Charabancs & Omnibuses

For thousands of years man had depended on draft animals such as horses, oxen, etc. to provide the motive power for wagons and carts used to move people, goods and raw materials. The early years of the 19th century saw the development of steam engines for use in road vehicles and railway locomotives but in the latter years of the 19thcentury the development of the internal combustion engine by  Gottlieb Daimler and Karl Benz made its use in road vehicles a practical proposition.

Privately owned cars driven by petrol or diesel powered engines were a rarity and generally were a source of amazement or amusement at the start of the 20th century with steam powered vehicles being the norm. In small towns like Portrush even these vehicles would have been very unusual and the horse was still relied upon.

War is always a time of great development and innovation as each side tries to outdo the other in terms of technology and weapons. The First World War saw a very rapid development of cars and lorries with internal combustion engines and when it ended the military was left with hundreds of thousands of surplus lorries which they sold off cheaply. Many of these would be converted into charabancs – early motor coaches, usually open-topped with benched seats arranged in rows, looking forward, commonly used for large parties, whether as public conveyances or for excursions. It was especially popular for sight-seeing or “works outings” to the country or the seaside, organised by businesses once a year.

The name derives from the French char à bancs (“carriage with wooden benches”), the horse-drawn version having originated in France in the early 19th century. The name was commonly mispronounced “sharra-bang”. Around the same time Motor Omnibuses made their first appearance. These were similar in that they had rows of forward facing seats but were fully enclosed, on the lower decks at least, and were arranged with a single entry/exit point and central passageways to allow access and egress. In their early forms they tended to have a smaller passenger carrying capacity than charabancs but as they were developed they soon overtook and displaced charabancs as the preferred mode of public road transport.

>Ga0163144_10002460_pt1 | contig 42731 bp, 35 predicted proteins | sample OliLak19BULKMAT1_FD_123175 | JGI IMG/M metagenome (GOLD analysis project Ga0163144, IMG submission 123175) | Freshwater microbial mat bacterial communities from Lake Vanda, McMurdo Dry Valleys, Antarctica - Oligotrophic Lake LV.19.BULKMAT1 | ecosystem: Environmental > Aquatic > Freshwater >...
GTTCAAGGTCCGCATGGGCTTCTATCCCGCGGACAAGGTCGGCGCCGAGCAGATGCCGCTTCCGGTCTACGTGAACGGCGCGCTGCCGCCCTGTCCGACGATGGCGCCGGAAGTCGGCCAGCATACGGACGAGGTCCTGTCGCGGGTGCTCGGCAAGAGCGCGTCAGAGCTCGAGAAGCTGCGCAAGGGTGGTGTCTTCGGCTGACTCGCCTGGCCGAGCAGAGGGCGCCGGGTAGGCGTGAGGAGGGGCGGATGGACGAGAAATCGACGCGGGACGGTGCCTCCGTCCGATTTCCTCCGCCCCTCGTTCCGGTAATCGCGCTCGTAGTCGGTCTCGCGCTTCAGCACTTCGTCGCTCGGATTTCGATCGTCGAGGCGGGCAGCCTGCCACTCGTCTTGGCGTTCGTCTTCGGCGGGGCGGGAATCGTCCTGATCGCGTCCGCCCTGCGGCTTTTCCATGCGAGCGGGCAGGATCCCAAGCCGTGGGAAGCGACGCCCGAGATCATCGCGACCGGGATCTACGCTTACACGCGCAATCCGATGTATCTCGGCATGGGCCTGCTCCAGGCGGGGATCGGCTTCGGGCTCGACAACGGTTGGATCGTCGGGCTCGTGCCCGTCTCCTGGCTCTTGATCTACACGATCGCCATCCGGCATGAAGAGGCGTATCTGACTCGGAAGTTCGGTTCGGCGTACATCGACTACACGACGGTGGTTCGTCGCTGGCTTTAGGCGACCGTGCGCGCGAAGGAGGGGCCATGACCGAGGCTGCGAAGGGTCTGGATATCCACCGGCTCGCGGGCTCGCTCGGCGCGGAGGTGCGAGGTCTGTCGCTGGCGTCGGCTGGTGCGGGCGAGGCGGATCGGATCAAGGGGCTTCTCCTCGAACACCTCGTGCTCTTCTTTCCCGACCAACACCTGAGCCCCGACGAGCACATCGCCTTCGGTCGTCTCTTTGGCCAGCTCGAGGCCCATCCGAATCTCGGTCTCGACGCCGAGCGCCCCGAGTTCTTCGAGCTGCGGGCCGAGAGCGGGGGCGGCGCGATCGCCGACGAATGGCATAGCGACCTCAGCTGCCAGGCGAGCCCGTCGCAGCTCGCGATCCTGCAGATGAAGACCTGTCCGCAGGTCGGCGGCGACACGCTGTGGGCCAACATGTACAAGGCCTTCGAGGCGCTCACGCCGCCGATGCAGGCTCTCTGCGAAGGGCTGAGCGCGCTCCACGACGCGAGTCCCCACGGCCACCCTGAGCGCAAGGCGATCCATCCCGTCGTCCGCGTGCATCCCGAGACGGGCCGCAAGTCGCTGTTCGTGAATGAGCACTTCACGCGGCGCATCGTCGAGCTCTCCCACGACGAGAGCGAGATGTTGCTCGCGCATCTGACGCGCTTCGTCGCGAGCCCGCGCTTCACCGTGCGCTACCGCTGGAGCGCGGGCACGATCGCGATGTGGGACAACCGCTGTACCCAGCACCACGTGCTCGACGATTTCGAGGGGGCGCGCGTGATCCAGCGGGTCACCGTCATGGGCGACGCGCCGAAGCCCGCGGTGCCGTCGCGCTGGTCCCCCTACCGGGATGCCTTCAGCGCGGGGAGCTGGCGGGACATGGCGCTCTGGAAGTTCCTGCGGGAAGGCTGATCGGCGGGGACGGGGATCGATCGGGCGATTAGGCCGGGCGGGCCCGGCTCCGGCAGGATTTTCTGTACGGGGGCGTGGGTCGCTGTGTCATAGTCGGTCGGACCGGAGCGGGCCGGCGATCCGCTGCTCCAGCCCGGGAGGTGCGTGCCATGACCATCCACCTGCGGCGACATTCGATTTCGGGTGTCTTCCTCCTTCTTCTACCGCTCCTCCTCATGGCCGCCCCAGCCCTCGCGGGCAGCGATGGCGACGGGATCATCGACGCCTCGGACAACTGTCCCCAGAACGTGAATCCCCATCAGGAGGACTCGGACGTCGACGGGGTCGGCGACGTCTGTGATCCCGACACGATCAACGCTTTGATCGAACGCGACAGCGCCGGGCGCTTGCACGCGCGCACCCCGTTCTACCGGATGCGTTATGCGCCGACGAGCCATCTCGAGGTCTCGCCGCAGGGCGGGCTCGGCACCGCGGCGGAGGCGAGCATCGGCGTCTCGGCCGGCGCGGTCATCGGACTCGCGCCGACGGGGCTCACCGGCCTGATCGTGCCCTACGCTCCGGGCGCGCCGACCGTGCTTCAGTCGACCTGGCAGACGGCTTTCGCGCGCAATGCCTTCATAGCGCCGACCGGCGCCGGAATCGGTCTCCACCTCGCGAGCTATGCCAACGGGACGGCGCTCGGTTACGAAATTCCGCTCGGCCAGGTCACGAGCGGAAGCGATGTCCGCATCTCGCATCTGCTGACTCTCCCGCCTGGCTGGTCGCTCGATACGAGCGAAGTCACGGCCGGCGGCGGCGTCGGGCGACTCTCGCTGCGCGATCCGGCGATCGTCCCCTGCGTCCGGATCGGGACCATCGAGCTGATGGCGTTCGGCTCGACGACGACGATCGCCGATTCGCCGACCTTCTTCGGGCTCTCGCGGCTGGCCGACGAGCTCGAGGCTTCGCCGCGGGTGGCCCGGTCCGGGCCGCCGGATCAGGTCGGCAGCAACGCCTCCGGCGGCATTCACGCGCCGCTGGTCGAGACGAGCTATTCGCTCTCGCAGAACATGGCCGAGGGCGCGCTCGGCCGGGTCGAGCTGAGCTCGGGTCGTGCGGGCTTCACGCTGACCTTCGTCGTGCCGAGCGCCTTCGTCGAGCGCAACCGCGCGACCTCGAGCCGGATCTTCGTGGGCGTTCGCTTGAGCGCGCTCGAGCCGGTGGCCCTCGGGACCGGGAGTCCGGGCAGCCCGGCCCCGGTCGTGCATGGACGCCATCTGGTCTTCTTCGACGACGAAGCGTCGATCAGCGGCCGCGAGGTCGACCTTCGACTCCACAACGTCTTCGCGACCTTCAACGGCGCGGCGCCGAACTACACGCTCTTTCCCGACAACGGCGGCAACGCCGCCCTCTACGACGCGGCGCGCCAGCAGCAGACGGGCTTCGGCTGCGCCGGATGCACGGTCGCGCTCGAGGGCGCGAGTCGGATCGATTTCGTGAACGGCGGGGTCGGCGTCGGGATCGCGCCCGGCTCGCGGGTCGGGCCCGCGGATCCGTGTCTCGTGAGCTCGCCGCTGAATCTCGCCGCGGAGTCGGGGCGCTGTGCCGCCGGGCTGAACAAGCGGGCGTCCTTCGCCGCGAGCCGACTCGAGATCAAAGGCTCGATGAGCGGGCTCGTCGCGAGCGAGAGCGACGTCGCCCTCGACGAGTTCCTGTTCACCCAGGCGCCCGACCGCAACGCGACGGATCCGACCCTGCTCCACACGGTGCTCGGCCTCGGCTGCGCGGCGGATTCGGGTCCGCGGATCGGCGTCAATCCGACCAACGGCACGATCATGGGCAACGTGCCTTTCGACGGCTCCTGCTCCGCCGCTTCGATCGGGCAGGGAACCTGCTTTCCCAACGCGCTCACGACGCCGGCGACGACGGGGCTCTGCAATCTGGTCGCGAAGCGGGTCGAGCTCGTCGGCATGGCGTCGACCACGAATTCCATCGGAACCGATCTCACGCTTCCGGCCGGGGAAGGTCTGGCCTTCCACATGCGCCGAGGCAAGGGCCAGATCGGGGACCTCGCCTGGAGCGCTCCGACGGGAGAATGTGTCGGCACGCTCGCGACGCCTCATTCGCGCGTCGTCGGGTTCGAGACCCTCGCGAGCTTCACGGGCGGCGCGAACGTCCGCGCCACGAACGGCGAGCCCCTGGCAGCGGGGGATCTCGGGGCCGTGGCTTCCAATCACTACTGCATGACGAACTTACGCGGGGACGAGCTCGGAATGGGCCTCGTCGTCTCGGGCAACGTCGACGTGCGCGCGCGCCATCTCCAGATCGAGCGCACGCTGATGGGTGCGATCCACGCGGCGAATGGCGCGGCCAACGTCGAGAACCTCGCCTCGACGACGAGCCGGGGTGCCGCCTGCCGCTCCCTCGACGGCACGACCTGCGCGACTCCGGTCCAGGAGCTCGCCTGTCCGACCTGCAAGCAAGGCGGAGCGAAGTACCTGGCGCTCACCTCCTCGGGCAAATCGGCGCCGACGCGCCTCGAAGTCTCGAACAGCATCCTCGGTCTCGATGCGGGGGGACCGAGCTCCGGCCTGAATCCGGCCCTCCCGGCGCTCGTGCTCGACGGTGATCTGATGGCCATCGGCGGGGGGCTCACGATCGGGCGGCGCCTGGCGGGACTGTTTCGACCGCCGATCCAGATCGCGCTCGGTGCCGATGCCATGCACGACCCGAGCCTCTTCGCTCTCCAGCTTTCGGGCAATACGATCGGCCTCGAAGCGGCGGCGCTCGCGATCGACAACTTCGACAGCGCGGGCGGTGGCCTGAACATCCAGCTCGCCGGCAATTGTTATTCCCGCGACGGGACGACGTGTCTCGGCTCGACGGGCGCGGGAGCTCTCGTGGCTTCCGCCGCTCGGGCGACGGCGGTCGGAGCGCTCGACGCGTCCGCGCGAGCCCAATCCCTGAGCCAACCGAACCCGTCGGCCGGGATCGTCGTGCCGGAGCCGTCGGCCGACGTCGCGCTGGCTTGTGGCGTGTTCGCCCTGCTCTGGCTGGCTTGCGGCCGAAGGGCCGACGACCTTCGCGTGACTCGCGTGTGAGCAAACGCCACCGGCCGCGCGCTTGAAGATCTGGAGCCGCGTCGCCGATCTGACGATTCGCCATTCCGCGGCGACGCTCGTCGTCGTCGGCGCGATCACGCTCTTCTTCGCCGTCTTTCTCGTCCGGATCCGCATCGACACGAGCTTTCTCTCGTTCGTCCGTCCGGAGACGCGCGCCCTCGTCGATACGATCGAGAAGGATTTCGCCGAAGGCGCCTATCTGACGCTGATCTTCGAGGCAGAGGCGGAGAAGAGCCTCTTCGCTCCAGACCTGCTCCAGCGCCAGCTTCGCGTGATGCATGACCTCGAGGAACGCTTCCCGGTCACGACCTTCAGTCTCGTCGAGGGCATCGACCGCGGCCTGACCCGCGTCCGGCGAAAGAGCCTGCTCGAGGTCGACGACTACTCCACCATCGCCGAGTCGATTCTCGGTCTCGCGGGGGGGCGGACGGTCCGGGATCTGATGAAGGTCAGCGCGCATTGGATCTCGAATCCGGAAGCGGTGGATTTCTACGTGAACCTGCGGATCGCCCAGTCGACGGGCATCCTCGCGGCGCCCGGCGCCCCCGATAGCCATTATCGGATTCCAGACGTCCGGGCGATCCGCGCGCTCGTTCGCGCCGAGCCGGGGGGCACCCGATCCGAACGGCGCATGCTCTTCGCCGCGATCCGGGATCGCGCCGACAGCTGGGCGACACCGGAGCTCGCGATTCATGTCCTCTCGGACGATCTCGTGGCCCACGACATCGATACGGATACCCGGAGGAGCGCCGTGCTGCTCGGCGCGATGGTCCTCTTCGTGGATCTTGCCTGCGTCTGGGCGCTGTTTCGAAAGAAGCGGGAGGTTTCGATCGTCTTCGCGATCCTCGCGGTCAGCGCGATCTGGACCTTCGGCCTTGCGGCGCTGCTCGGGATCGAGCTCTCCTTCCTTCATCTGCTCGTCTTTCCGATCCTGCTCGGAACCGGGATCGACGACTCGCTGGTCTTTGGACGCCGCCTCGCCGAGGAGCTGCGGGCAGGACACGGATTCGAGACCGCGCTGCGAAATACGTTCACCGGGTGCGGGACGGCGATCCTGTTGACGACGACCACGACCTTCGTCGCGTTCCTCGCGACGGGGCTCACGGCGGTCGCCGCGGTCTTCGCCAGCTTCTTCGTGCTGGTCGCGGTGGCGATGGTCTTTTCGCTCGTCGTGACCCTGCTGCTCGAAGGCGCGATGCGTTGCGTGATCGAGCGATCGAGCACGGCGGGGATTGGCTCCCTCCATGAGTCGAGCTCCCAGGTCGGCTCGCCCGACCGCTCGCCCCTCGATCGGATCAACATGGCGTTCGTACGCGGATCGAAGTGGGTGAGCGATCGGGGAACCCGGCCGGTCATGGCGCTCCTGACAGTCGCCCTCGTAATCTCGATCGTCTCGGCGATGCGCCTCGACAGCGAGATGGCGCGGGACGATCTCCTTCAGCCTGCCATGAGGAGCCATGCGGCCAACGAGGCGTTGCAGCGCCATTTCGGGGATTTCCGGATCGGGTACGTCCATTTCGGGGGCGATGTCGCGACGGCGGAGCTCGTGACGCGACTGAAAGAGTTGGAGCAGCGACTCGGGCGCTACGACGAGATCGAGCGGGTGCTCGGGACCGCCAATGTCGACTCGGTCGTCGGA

Early photographs of Portrush include private motor cars, charabancs and motor omnibuses. Public omnibus or bus as the name was commonly shortened to, services between towns soon became available with firms such as Henry’s of Portstewart and Catherwood’s of Belfast operating routes, sometimes in direct competition with each other. Bus companies also operated short tours based in Portrush. Tours to Donegal, the Giant’s Causeway, Carrick-a-rede rope bridge, the Glens of Antrim and many other places were popular.

In 1948 the government nationalised all public transport bringing road and rail services under one organisation – The Ulster Transport Authority (UTA). By 1950 the UTA had constructed a new modern bus depot on land next to Kerr Street with provision for scheduled services and tours. An information kiosk was installed on the main platform. A few years later they added shelter for waiting passengers by constructing roofs and windbreaks on the existing main platforms: the kiosk was replaced by a small concrete office under the roof.

During the 1970’s some private transport initiatives were permitted with firms being able to take on routes and provide a public bus service. One such company was Coastal Bus Service which operated on local routes for several years. The latter years of the last century saw a great decline in demand for buses and the bus depot moved to a much smaller site on Dunluce Avenue. The former site became part of a grand plan by the local council who developed it as an amphitheatre and seated area.